I have in my program a class with a member function that should treat certain objects slightly differently than others. In order to do this, it needs to know which object was passed to it, because these objects would have peculiar data pointed to by their data members.

But it seems that referencing the name of the invoking object is impractical and ill advised. I have also considered creating a new function for these exceptional objects, but then how would the next function down on the stack know to call it?

I suppose I could create another data member as a sort of identifier and test for that when running my function; but that seems like a fairly hacky solution. What is the simplest way to do this?

  • 2
    I can't be sure but it sounds like you're discrbing double dispatch. Done that way you don't need to know what was passed. You call methods on what was passed. They do the knowing. – candied_orange Jul 14 '16 at 23:13
  • Okay. I'll look that up. – Luca Jul 14 '16 at 23:22
  • What is it that distinguishes one object from another? Do they have different classes? Different attributes? – Bryan Oakley Jul 15 '16 at 0:01
  • They both have a matrix data member, but some objects will have their data coming from a critically different source that needs to be treated differently. – Luca Jul 15 '16 at 0:03

There's a couple of ways you can do this:

You can use isinstance to determine what the object's class is:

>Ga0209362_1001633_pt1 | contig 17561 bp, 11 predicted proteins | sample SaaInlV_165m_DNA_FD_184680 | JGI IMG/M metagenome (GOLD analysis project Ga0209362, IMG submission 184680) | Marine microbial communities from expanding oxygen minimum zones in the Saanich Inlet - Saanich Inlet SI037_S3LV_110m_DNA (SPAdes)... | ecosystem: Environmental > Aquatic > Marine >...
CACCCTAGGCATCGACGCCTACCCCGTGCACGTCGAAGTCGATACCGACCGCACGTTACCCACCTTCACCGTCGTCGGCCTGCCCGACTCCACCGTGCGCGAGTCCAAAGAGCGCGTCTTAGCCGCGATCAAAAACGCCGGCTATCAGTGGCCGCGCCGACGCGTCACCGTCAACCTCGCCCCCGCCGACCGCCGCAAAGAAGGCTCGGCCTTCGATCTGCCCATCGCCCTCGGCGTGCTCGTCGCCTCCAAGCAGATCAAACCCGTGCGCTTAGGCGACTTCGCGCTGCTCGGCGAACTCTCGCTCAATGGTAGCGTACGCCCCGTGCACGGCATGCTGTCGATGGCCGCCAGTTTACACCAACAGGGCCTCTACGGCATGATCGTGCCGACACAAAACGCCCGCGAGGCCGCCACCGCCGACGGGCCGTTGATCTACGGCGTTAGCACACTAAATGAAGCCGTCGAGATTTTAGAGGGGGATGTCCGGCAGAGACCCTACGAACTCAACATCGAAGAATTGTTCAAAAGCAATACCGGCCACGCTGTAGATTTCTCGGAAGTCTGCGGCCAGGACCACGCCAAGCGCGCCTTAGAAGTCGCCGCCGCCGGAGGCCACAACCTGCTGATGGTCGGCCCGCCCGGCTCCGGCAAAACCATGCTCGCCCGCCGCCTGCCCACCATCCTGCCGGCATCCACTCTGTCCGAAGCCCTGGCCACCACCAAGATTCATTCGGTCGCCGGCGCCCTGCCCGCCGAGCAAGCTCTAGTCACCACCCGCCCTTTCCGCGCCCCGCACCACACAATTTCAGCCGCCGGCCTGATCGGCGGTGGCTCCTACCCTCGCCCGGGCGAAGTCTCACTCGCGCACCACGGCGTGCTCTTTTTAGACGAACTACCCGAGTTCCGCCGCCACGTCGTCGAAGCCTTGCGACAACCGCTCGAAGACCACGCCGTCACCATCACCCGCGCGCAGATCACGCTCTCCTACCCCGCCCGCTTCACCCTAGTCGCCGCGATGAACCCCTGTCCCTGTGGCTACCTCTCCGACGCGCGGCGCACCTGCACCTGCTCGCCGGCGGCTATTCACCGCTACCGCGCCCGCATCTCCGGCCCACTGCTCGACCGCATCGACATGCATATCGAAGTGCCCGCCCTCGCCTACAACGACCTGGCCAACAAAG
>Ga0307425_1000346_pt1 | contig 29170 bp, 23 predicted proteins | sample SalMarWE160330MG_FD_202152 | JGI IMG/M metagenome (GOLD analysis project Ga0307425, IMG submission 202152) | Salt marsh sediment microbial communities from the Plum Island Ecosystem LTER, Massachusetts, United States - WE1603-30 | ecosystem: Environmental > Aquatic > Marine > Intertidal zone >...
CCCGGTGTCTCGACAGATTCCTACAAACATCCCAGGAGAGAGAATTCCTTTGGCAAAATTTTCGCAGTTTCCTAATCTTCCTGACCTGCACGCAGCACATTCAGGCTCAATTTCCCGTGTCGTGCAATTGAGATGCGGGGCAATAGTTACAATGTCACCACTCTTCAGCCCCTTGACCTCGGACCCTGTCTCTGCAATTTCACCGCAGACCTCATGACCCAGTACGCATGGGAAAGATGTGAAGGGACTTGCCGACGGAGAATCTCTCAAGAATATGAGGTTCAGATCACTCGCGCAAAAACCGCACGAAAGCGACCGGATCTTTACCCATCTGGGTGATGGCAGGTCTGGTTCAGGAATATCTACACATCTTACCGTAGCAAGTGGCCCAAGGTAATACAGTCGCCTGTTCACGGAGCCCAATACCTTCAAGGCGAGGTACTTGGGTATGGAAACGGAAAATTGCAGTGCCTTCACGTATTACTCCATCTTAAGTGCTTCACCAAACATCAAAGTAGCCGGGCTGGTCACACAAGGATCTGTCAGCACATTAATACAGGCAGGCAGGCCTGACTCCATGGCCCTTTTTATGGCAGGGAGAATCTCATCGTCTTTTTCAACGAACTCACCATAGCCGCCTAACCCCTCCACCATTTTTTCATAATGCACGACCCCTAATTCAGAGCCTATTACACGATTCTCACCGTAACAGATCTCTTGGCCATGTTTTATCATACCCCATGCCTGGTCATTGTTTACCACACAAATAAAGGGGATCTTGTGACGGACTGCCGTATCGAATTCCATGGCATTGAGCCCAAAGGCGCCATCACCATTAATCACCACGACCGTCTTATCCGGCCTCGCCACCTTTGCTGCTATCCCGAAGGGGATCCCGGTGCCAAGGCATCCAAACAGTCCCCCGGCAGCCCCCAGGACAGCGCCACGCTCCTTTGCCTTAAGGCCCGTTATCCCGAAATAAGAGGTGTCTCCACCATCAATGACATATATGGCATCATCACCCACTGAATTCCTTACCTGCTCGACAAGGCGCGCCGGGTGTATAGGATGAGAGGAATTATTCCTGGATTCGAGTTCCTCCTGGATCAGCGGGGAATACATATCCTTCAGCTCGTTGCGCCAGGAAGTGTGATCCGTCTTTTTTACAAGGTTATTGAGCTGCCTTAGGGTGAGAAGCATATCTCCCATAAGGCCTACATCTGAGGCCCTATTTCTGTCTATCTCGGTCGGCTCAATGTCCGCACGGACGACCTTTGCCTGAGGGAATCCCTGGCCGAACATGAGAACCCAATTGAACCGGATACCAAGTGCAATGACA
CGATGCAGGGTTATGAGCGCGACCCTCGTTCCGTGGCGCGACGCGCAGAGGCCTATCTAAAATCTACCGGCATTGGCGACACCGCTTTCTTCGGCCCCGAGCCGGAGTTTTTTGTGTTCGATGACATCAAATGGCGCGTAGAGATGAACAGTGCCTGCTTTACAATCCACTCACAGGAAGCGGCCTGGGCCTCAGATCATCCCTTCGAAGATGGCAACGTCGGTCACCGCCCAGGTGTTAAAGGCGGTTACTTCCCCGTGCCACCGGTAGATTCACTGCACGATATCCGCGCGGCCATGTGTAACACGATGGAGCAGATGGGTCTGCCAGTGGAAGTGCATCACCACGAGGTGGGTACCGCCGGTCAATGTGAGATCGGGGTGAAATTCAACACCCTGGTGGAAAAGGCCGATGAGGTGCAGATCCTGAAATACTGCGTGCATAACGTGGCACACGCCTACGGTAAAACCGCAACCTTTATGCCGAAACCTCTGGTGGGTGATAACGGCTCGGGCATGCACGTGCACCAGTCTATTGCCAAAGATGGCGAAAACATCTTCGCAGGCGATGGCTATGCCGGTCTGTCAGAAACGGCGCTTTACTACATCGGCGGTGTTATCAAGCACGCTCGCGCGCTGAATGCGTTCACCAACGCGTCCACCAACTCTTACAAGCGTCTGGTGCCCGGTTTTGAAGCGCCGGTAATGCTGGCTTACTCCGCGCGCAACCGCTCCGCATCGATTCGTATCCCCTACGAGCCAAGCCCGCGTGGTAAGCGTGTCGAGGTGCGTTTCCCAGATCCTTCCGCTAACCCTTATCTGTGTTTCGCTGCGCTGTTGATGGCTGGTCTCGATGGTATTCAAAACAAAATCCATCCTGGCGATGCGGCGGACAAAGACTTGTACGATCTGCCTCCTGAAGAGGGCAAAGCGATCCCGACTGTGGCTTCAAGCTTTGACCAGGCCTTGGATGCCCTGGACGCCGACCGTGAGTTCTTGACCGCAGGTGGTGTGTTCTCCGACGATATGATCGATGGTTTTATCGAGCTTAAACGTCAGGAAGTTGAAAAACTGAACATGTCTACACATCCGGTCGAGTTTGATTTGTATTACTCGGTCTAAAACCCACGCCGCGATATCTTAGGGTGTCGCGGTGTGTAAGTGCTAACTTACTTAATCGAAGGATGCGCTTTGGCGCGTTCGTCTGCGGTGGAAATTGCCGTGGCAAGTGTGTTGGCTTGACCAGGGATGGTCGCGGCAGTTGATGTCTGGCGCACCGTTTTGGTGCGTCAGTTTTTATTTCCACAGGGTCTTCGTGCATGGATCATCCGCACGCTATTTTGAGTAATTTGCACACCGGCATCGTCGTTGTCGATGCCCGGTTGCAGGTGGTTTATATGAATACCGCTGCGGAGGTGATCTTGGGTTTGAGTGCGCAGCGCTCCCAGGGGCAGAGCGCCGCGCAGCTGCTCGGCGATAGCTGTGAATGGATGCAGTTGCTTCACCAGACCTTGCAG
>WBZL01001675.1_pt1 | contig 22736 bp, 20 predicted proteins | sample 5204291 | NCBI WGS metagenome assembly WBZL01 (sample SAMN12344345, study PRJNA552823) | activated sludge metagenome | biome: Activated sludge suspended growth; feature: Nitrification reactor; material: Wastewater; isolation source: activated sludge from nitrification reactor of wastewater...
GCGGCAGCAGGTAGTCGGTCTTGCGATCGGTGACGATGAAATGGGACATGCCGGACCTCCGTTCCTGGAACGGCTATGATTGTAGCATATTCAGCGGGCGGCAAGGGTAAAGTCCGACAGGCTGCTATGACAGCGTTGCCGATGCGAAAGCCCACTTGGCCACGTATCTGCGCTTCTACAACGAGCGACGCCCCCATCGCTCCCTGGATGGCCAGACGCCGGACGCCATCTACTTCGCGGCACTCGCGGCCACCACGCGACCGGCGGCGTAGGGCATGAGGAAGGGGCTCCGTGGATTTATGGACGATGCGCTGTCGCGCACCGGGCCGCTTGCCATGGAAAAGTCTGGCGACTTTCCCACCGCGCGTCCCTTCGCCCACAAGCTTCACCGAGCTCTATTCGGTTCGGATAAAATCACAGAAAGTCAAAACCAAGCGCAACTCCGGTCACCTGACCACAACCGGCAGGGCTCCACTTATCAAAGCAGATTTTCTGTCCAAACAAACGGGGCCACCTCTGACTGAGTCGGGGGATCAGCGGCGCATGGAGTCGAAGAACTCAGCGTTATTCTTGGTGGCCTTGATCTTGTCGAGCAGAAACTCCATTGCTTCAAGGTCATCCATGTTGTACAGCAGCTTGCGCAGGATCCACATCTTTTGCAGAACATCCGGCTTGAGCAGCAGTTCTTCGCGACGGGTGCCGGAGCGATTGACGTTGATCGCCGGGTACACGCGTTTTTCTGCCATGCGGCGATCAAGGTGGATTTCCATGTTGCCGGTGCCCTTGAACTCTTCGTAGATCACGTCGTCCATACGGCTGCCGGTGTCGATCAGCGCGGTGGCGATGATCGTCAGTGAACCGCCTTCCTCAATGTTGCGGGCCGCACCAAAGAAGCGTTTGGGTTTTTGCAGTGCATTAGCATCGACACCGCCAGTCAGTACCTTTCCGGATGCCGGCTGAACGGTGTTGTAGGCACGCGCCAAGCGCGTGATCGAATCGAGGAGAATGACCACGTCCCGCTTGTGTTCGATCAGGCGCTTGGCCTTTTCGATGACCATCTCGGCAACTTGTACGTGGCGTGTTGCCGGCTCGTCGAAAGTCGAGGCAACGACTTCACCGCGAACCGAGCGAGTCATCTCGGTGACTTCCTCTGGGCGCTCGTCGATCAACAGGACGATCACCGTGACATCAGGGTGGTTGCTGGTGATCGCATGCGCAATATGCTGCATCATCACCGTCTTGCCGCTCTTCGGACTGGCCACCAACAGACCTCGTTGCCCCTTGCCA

if isinstance(foo, bar):
elif isinstance(foo, baz):

However, this gets unwieldy quickly with a large number of possible classes, and isn't good OOP.

The OOP way would be to use polymorphism - define a base class with a method that returns the data you need, and then create subclasses:

class Polygon:
  def area(self):
    raise NotImplementedError

class Rectangle(Polygon):
  def area(self):
    return self.width * self.height

class Circle(Polygon):
  def area(self):
    return math.pi * self.radius**2

Then, in your other method:

area = obj.area() # you don't have to worry about what type the object is anymore!

A third, arguably more Pythonic way of going about this is to ask for forgiveness, not permission:

  foo = obj.bar
except AttributeError: # if obj doesn't have a bar attribute, then it must have a baz attribute
  foo = obj.baz

However, if you're using OOP, you should stick with the OOP way of doing things - let polymorphism do all the work.

  • Yes, it seems that using polymorphism was the best option. I was able to implement that in a clean, organized way. – Luca Jul 15 '16 at 16:09
  • @LucaDelSignore Glad to hear it! – user200929 Jul 15 '16 at 18:16

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